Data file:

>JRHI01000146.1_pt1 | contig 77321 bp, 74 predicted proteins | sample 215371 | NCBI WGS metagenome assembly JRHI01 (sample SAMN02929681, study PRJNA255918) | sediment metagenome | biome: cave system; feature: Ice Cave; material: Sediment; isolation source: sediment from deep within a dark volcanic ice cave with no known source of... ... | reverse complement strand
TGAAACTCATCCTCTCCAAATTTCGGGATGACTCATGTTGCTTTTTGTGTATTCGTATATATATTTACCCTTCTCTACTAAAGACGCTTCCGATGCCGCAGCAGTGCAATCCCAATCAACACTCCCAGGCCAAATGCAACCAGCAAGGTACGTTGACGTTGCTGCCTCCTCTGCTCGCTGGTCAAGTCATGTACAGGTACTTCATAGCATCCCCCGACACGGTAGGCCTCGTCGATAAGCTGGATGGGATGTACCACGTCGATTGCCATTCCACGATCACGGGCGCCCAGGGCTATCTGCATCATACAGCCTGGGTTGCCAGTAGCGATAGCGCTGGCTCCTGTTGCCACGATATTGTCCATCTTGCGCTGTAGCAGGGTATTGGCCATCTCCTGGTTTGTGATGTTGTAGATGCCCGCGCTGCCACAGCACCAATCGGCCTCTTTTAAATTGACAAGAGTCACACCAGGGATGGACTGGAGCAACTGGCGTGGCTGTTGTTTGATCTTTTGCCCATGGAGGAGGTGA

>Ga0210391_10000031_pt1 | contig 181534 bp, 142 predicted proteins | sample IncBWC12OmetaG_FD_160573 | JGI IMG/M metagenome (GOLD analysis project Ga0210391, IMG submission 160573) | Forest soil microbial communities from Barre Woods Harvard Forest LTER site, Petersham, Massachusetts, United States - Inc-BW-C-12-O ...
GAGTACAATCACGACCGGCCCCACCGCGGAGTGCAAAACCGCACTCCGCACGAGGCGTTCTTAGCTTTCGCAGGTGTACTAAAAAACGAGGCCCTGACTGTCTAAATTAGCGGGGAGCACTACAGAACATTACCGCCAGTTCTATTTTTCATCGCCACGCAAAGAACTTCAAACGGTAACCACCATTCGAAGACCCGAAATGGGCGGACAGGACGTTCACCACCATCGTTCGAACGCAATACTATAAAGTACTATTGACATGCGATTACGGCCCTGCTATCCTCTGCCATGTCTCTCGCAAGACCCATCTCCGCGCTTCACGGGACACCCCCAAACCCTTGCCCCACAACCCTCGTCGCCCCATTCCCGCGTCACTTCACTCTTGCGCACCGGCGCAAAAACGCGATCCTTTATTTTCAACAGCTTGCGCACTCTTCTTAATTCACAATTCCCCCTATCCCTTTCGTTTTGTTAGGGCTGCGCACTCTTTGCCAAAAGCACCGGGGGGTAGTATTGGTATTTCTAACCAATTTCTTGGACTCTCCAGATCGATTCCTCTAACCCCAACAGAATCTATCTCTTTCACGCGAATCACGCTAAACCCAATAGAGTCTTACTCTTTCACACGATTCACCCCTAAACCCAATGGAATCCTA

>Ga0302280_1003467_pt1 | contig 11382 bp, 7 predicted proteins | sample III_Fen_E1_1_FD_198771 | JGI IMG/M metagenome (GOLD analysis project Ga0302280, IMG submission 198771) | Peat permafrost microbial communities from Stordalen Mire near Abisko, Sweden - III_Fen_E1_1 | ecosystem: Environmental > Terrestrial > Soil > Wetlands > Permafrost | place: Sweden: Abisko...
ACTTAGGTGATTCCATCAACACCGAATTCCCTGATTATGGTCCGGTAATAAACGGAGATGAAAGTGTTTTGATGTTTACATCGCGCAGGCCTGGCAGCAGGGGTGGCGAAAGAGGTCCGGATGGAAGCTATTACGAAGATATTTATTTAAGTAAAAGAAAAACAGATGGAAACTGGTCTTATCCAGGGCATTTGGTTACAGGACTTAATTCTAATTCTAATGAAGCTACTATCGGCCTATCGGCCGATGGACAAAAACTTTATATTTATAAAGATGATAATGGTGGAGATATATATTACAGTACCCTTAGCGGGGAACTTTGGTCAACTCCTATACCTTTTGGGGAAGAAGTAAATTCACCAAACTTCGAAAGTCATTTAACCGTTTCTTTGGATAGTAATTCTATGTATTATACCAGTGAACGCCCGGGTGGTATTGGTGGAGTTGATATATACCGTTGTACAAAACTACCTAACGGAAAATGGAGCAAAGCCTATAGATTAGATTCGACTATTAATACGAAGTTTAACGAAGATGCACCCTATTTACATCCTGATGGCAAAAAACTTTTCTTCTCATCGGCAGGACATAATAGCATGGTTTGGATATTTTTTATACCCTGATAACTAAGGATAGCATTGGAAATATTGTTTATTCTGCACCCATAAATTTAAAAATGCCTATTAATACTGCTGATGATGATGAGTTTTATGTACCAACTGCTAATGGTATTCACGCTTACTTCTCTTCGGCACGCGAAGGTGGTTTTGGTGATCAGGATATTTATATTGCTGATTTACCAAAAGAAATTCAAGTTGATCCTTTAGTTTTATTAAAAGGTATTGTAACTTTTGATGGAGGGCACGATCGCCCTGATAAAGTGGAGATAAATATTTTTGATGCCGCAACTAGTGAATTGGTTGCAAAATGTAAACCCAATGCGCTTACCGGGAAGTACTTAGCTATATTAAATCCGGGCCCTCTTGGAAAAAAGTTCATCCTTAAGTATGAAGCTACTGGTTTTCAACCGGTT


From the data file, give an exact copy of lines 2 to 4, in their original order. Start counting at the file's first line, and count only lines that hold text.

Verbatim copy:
TGAAACTCATCCTCTCCAAATTTCGGGATGACTCATGTTGCTTTTTGTGTATTCGTATATATATTTACCCTTCTCTACTAAAGACGCTTCCGATGCCGCAGCAGTGCAATCCCAATCAACACTCCCAGGCCAAATGCAACCAGCAAGGTACGTTGACGTTGCTGCCTCCTCTGCTCGCTGGTCAAGTCATGTACAGGTACTTCATAGCATCCCCCGACACGGTAGGCCTCGTCGATAAGCTGGATGGGATGTACCACGTCGATTGCCATTCCACGATCACGGGCGCCCAGGGCTATCTGCATCATACAGCCTGGGTTGCCAGTAGCGATAGCGCTGGCTCCTGTTGCCACGATATTGTCCATCTTGCGCTGTAGCAGGGTATTGGCCATCTCCTGGTTTGTGATGTTGTAGATGCCCGCGCTGCCACAGCACCAATCGGCCTCTTTTAAATTGACAAGAGTCACACCAGGGATGGACTGGAGCAACTGGCGTGGCTGTTGTTTGATCTTTTGCCCATGGAGGAGGTGA

>Ga0210391_10000031_pt1 | contig 181534 bp, 142 predicted proteins | sample IncBWC12OmetaG_FD_160573 | JGI IMG/M metagenome (GOLD analysis project Ga0210391, IMG submission 160573) | Forest soil microbial communities from Barre Woods Harvard Forest LTER site, Petersham, Massachusetts, United States - Inc-BW-C-12-O ...
GAGTACAATCACGACCGGCCCCACCGCGGAGTGCAAAACCGCACTCCGCACGAGGCGTTCTTAGCTTTCGCAGGTGTACTAAAAAACGAGGCCCTGACTGTCTAAATTAGCGGGGAGCACTACAGAACATTACCGCCAGTTCTATTTTTCATCGCCACGCAAAGAACTTCAAACGGTAACCACCATTCGAAGACCCGAAATGGGCGGACAGGACGTTCACCACCATCGTTCGAACGCAATACTATAAAGTACTATTGACATGCGATTACGGCCCTGCTATCCTCTGCCATGTCTCTCGCAAGACCCATCTCCGCGCTTCACGGGACACCCCCAAACCCTTGCCCCACAACCCTCGTCGCCCCATTCCCGCGTCACTTCACTCTTGCGCACCGGCGCAAAAACGCGATCCTTTATTTTCAACAGCTTGCGCACTCTTCTTAATTCACAATTCCCCCTATCCCTTTCGTTTTGTTAGGGCTGCGCACTCTTTGCCAAAAGCACCGGGGGGTAGTATTGGTATTTCTAACCAATTTCTTGGACTCTCCAGATCGATTCCTCTAACCCCAACAGAATCTATCTCTTTCACGCGAATCACGCTAAACCCAATAGAGTCTTACTCTTTCACACGATTCACCCCTAAACCCAATGGAATCCTA